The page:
chairs – and broadcast through her own house and the houses of her aunts; random fragments, a legbone here, a vertebra there, from which Harriet set about reconstructing the burned magnificence she had never seen. And these rescued artifacts beamed with a serene


light all their own: the silver was heavier, the embroideries richer, the crystal more delicate, and the porcelain a finer, rarer blue. But most eloquent of all were the stories passed down to her – highly decorated items that Harriet embellished even further in her resolute myth


of the enchanted alcazar, the fairy chateau that never was. She possessed, to a singular and uncomfortable degree, the narrowness of vision that enable all the Cleves to forget what they didn’t want to remember and to exaggerate or otherwise after what they couldn’t forget;


and in restringing the skeleton of the extinct monstrosity that had been her family’s fortune, she was unaware that some of the bones had been tampered with: that others belonged to different animals entirely: that a great many of the more massive and spectacular bones Were not


bones at all but plaster-of-Paris forgcries. (The famous Bohemian chandelier. For instance, had not come from Bohemia at all; it was not even made of crystal; the judge’s mother had ordered it from a catalog.) Least of all did she realize that constantly in the course of her labors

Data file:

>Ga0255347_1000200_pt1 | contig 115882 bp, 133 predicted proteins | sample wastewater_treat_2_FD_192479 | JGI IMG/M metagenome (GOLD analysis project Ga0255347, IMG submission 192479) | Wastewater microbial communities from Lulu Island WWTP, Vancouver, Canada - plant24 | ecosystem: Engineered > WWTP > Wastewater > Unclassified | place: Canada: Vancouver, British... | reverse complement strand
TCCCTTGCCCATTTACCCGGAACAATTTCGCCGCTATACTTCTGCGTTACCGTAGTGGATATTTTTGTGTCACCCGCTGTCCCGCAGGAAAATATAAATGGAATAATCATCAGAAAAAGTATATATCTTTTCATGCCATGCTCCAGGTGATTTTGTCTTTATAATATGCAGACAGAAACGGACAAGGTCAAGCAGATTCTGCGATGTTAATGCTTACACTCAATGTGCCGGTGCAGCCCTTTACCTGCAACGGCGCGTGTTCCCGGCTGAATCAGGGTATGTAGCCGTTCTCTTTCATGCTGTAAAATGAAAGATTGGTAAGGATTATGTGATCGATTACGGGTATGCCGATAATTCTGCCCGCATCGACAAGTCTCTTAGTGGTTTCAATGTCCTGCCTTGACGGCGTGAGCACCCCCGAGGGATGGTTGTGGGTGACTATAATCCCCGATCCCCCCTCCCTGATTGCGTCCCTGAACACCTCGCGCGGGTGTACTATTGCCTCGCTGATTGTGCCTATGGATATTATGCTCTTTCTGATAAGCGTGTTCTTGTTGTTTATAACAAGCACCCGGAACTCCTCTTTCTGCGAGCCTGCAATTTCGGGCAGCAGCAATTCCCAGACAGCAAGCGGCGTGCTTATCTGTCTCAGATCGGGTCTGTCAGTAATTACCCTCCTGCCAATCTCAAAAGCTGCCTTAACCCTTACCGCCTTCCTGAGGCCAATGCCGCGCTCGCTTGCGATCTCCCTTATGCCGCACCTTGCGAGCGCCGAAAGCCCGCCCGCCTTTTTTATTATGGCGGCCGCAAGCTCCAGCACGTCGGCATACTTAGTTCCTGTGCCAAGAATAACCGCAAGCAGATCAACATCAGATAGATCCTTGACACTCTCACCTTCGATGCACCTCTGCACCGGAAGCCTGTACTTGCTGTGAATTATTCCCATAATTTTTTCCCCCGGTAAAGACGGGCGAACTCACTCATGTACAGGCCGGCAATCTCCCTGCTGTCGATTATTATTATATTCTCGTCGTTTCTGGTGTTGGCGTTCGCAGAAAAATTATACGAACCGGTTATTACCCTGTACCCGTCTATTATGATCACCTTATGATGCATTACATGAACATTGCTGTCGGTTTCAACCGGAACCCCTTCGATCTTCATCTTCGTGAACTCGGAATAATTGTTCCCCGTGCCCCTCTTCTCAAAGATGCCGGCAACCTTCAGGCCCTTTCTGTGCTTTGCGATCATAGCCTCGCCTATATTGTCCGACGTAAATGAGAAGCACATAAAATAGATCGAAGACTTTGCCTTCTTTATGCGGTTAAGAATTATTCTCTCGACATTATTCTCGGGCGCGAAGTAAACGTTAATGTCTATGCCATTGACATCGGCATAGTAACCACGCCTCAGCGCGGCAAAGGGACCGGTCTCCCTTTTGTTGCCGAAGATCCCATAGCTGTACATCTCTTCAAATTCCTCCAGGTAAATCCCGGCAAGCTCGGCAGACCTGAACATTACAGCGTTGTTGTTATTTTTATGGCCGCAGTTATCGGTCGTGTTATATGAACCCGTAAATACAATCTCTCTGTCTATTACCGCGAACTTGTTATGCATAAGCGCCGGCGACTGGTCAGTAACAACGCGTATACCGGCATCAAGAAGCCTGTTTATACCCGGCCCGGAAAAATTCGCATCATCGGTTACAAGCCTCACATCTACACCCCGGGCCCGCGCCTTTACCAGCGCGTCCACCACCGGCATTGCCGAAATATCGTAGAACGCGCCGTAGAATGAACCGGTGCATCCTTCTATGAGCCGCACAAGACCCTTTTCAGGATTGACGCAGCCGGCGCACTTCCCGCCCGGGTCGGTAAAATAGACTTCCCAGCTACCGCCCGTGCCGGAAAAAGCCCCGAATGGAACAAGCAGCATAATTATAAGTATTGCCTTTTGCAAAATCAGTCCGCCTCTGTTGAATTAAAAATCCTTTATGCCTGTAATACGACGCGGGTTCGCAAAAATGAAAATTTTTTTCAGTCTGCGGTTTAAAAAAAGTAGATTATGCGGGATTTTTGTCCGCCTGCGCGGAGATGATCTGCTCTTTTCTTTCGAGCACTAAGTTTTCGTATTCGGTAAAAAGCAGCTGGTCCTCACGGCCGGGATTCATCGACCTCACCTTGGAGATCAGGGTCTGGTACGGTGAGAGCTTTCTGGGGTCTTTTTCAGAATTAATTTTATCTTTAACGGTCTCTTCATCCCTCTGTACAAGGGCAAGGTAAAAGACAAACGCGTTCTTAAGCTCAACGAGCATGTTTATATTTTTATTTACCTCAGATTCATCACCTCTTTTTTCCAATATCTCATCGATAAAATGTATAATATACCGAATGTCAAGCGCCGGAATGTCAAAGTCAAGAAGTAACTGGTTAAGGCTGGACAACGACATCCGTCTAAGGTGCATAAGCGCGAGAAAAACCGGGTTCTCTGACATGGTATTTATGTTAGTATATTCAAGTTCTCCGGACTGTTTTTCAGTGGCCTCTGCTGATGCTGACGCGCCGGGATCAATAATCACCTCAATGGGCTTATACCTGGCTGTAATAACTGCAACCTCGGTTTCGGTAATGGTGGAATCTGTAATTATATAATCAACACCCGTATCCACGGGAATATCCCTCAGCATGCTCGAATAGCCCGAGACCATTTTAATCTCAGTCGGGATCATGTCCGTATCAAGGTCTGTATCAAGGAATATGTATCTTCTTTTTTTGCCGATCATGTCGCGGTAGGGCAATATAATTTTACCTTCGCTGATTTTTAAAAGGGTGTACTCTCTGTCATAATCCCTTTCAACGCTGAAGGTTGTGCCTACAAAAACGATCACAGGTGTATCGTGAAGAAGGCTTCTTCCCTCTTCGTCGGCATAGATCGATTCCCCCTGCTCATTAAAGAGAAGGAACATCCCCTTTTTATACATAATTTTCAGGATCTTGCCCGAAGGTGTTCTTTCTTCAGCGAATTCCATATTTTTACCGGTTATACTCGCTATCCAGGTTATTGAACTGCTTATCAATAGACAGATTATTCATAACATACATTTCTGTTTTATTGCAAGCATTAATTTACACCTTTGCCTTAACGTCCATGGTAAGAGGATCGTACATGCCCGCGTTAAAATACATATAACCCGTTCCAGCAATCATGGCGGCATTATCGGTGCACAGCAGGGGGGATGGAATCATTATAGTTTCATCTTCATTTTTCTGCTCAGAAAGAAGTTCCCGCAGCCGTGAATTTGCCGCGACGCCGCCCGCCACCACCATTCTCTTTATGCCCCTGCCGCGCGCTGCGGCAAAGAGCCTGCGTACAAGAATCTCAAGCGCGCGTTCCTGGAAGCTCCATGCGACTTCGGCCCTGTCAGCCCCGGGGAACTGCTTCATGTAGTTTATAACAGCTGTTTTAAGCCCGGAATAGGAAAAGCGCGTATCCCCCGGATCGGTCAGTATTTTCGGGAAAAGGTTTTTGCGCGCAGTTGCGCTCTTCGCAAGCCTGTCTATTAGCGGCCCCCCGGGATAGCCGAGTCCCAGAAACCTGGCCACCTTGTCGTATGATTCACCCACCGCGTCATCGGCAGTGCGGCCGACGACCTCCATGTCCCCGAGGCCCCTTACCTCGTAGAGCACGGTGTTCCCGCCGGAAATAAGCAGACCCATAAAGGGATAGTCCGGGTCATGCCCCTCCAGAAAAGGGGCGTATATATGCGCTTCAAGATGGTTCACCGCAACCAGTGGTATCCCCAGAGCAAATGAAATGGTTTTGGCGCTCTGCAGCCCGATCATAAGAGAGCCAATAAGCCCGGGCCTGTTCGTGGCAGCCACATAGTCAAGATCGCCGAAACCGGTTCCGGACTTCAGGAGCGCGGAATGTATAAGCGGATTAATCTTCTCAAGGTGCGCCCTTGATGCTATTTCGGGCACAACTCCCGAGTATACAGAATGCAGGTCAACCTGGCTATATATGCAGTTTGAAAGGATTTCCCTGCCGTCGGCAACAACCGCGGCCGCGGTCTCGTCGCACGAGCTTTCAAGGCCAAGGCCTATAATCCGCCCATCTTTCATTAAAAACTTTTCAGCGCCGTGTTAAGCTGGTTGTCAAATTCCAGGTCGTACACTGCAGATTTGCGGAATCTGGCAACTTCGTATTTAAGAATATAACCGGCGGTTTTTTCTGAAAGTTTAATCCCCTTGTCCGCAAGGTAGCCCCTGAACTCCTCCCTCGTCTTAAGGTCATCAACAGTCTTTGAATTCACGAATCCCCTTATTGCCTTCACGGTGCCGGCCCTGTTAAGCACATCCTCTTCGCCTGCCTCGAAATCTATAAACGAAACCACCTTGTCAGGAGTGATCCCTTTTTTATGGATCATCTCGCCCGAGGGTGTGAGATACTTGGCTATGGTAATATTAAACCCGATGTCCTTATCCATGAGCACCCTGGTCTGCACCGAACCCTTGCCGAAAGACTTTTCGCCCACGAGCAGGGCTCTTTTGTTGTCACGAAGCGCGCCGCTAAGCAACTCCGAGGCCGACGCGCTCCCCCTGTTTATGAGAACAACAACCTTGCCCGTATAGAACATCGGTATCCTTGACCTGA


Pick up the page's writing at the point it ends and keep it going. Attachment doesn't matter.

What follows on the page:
she trod back and forth on certain humble. Dusty fragments that had she bothered to examine them. Afforded the true – and rather disappointing – key to the entire structure. The mighty, thundering, opulent Tribulation that she had so laboriously reconstructed in

her mind was not a replica of any house that had ever existed but a chimera a fairy tale.

Alcazar is a Spanish palace: a chateau is large French country house.

17. The primary focus of the passage is on how

(A) Harriet reject her youthful illusions

(B) Harriet interprets her family’s history

(C) Harriet discovers heirlooms at her family’s home

(D) The Cleves maintained their lavish lifestyle

(E) Each of the Cleves responded to misfortune

18. Lines 9-15 (“To . . . palace”) characterize Harriet primarily as

(A) Enthusiastic about art and antiques

(B) Inclined to be analytical and detail oriented